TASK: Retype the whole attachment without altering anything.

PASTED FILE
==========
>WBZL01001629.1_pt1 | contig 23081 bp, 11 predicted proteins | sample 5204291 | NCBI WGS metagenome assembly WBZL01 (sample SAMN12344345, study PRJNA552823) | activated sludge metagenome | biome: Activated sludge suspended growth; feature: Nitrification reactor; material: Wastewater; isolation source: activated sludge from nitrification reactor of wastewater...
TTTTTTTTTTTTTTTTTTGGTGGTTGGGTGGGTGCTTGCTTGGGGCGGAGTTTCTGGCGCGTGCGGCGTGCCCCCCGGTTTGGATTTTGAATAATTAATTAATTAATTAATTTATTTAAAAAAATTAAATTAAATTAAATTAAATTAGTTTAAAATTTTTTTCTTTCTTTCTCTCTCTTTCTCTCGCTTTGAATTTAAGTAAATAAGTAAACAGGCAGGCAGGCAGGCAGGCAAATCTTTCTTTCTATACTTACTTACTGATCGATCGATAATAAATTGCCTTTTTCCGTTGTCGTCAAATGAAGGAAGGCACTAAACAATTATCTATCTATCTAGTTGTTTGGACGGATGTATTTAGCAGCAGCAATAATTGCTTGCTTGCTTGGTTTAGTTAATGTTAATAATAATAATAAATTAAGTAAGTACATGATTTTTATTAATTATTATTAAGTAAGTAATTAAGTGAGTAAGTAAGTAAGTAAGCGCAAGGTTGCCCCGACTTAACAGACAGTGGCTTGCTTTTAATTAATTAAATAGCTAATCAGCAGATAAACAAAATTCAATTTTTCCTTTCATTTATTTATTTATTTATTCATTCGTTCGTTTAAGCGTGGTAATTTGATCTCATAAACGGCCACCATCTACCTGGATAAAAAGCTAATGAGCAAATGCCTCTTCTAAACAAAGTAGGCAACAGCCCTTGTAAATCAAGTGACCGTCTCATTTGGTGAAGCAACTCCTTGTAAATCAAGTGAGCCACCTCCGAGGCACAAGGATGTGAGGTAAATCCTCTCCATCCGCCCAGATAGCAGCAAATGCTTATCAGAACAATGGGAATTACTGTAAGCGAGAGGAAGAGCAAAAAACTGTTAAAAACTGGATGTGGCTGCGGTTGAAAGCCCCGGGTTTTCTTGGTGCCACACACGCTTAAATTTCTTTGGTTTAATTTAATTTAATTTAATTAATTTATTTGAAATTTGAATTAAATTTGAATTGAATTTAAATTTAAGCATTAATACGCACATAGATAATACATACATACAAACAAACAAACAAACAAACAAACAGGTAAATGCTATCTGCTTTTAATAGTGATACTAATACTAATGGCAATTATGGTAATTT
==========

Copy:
>WBZL01001629.1_pt1 | contig 23081 bp, 11 predicted proteins | sample 5204291 | NCBI WGS metagenome assembly WBZL01 (sample SAMN12344345, study PRJNA552823) | activated sludge metagenome | biome: Activated sludge suspended growth; feature: Nitrification reactor; material: Wastewater; isolation source: activated sludge from nitrification reactor of wastewater...
TTTTTTTTTTTTTTTTTTGGTGGTTGGGTGGGTGCTTGCTTGGGGCGGAGTTTCTGGCGCGTGCGGCGTGCCCCCCGGTTTGGATTTTGAATAATTAATTAATTAATTAATTTATTTAAAAAAATTAAATTAAATTAAATTAAATTAGTTTAAAATTTTTTTCTTTCTTTCTCTCTCTTTCTCTCGCTTTGAATTTAAGTAAATAAGTAAACAGGCAGGCAGGCAGGCAGGCAAATCTTTCTTTCTATACTTACTTACTGATCGATCGATAATAAATTGCCTTTTTCCGTTGTCGTCAAATGAAGGAAGGCACTAAACAATTATCTATCTATCTAGTTGTTTGGACGGATGTATTTAGCAGCAGCAATAATTGCTTGCTTGCTTGGTTTAGTTAATGTTAATAATAATAATAAATTAAGTAAGTACATGATTTTTATTAATTATTATTAAGTAAGTAATTAAGTGAGTAAGTAAGTAAGTAAGCGCAAGGTTGCCCCGACTTAACAGACAGTGGCTTGCTTTTAATTAATTAAATAGCTAATCAGCAGATAAACAAAATTCAATTTTTCCTTTCATTTATTTATTTATTTATTCATTCGTTCGTTTAAGCGTGGTAATTTGATCTCATAAACGGCCACCATCTACCTGGATAAAAAGCTAATGAGCAAATGCCTCTTCTAAACAAAGTAGGCAACAGCCCTTGTAAATCAAGTGACCGTCTCATTTGGTGAAGCAACTCCTTGTAAATCAAGTGAGCCACCTCCGAGGCACAAGGATGTGAGGTAAATCCTCTCCATCCGCCCAGATAGCAGCAAATGCTTATCAGAACAATGGGAATTACTGTAAGCGAGAGGAAGAGCAAAAAACTGTTAAAAACTGGATGTGGCTGCGGTTGAAAGCCCCGGGTTTTCTTGGTGCCACACACGCTTAAATTTCTTTGGTTTAATTTAATTTAATTTAATTAATTTATTTGAAATTTGAATTAAATTTGAATTGAATTTAAATTTAAGCATTAATACGCACATAGATAATACATACATACAAACAAACAAACAAACAAACAAACAGGTAAATGCTATCTGCTTTTAATAGTGATACTAATACTAATGGCAATTATGGTAATTT